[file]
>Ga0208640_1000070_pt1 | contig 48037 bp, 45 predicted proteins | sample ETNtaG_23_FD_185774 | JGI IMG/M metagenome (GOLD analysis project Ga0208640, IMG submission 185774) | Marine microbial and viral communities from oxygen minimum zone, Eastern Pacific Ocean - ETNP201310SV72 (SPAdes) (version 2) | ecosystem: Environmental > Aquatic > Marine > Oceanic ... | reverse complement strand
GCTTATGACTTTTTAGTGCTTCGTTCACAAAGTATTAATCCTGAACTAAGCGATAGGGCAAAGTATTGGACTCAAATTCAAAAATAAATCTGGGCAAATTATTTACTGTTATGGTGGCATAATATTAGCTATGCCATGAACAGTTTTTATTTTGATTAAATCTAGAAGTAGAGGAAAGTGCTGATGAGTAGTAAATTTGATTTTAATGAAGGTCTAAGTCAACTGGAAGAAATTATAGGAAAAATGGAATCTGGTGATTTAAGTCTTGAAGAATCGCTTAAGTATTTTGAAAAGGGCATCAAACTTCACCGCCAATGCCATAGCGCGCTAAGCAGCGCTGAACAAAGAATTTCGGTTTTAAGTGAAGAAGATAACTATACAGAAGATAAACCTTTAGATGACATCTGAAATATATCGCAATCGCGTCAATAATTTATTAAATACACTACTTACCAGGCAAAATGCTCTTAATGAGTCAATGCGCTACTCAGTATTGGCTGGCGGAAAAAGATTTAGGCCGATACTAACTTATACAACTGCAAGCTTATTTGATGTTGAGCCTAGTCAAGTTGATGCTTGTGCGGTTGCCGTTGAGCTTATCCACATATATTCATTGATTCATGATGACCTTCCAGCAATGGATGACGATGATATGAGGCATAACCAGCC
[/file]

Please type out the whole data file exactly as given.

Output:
>Ga0208640_1000070_pt1 | contig 48037 bp, 45 predicted proteins | sample ETNtaG_23_FD_185774 | JGI IMG/M metagenome (GOLD analysis project Ga0208640, IMG submission 185774) | Marine microbial and viral communities from oxygen minimum zone, Eastern Pacific Ocean - ETNP201310SV72 (SPAdes) (version 2) | ecosystem: Environmental > Aquatic > Marine > Oceanic ... | reverse complement strand
GCTTATGACTTTTTAGTGCTTCGTTCACAAAGTATTAATCCTGAACTAAGCGATAGGGCAAAGTATTGGACTCAAATTCAAAAATAAATCTGGGCAAATTATTTACTGTTATGGTGGCATAATATTAGCTATGCCATGAACAGTTTTTATTTTGATTAAATCTAGAAGTAGAGGAAAGTGCTGATGAGTAGTAAATTTGATTTTAATGAAGGTCTAAGTCAACTGGAAGAAATTATAGGAAAAATGGAATCTGGTGATTTAAGTCTTGAAGAATCGCTTAAGTATTTTGAAAAGGGCATCAAACTTCACCGCCAATGCCATAGCGCGCTAAGCAGCGCTGAACAAAGAATTTCGGTTTTAAGTGAAGAAGATAACTATACAGAAGATAAACCTTTAGATGACATCTGAAATATATCGCAATCGCGTCAATAATTTATTAAATACACTACTTACCAGGCAAAATGCTCTTAATGAGTCAATGCGCTACTCAGTATTGGCTGGCGGAAAAAGATTTAGGCCGATACTAACTTATACAACTGCAAGCTTATTTGATGTTGAGCCTAGTCAAGTTGATGCTTGTGCGGTTGCCGTTGAGCTTATCCACATATATTCATTGATTCATGATGACCTTCCAGCAATGGATGACGATGATATGAGGCATAACCAGCC